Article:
Open source has always been there. It's only recent that there is a large audience for it. It has an important place in the world, but it will never replace commercial software. The two will co-exist. Most people I know that work on open source either make software for a living (or are studying for it), and are making free software on the side. Full-time open source authors are rare. The only one I know is Richard Stallman, and that's only because he somehow got money in the past. Everybody has to earn a living, you can't do that with free software.

There could also be commercial open source software. But so far it has not proven to work. Netscape was not at all pleased with their move to open source. Some call it a failure. I believe that making commercial software open source is tricky, and will therefore never be of much importance. It's much more attractive to use open source software and do something commercial with it. Most Linux distributions work this way. At this time hardware vendors are joining in. It's also a nice way for students to grow into business.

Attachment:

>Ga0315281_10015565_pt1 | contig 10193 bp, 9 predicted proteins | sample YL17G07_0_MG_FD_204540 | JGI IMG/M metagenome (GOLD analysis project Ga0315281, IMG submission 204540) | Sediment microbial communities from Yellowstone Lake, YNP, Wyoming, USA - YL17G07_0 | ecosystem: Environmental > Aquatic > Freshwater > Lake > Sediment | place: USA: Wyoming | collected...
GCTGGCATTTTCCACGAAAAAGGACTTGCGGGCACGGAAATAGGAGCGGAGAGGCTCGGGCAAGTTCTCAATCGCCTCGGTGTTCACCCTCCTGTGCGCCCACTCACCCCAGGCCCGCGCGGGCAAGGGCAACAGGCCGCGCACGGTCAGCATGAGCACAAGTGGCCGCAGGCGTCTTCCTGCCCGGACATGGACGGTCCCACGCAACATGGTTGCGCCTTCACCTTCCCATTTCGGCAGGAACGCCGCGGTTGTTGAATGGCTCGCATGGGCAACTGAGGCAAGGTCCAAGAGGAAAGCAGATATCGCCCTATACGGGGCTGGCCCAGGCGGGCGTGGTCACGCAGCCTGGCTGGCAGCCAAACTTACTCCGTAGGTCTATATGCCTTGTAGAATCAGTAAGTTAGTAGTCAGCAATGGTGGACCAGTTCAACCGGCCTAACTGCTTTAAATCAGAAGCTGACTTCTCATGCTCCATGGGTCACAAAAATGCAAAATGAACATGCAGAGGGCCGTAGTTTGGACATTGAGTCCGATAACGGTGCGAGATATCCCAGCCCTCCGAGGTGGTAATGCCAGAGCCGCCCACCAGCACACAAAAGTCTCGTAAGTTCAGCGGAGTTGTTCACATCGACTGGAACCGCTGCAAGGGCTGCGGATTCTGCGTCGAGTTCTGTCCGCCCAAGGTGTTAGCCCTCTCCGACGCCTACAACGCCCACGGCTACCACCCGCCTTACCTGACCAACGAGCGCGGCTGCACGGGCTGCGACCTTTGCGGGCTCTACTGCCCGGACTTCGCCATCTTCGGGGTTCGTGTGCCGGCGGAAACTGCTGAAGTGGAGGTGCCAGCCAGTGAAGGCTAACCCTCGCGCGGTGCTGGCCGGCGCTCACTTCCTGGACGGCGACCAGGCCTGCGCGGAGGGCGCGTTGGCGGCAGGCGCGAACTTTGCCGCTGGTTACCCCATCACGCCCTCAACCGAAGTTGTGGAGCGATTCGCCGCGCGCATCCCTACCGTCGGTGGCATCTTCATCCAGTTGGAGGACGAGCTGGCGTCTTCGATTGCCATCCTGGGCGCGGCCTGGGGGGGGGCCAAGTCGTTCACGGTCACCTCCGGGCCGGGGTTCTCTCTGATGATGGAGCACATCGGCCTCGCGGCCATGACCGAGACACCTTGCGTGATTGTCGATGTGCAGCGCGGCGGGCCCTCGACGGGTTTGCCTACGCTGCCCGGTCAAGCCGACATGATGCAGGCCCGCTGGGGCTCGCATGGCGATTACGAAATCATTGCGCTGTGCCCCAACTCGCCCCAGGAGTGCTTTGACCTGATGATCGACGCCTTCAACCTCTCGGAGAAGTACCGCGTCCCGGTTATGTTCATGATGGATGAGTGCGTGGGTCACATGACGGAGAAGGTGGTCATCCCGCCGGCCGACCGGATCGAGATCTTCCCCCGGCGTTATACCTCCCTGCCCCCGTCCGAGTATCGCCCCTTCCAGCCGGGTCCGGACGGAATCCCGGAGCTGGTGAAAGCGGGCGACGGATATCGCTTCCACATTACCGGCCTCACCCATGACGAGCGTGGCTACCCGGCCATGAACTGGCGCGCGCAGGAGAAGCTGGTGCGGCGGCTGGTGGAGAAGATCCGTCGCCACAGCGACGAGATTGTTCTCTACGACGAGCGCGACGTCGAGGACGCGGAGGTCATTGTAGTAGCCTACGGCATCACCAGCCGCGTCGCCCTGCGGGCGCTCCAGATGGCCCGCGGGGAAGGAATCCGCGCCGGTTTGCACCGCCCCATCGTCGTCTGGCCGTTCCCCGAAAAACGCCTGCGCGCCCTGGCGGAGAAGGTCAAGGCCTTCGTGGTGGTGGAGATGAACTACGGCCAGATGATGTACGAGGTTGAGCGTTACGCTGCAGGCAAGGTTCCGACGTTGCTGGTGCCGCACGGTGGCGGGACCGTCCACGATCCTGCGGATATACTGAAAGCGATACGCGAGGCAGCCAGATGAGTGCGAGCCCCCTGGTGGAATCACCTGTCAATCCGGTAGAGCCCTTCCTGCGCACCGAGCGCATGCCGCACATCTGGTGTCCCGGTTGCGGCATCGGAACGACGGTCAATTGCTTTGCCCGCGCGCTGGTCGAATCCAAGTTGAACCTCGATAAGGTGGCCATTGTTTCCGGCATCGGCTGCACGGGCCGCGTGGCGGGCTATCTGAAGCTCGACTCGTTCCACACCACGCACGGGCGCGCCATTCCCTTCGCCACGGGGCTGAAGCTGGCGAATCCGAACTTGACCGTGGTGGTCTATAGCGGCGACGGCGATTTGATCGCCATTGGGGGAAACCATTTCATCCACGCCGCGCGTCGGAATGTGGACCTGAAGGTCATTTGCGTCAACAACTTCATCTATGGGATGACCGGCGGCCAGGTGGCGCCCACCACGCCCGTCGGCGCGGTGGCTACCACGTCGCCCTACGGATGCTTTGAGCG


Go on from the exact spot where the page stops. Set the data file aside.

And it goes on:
Q: But programmers in Red Hat earn living with open source, or no?

As far as I know, Red Hat makes money on distributing software and support. They sponsor a few open source activities. Does that mean they make money on open source itself? I don't think so, since you can download the software for free. Thus the earnings come from the indirect activities. This is a good system, but I don't think that it works for all software.

Q: Are you ultra-liberal type of personality?

I'm liberal in the sense that I feel everybody must have a lot of freedom in life. I'm capitalistic in the sense that I don't mind people making lots of money. I'm socialistic in the sense that I care for needy people and find it everybody's responsibility to care for them. Now, what would you call me? A "Liberal Capitalistic Socialist"? Note that this applies to software just as well as to daily life.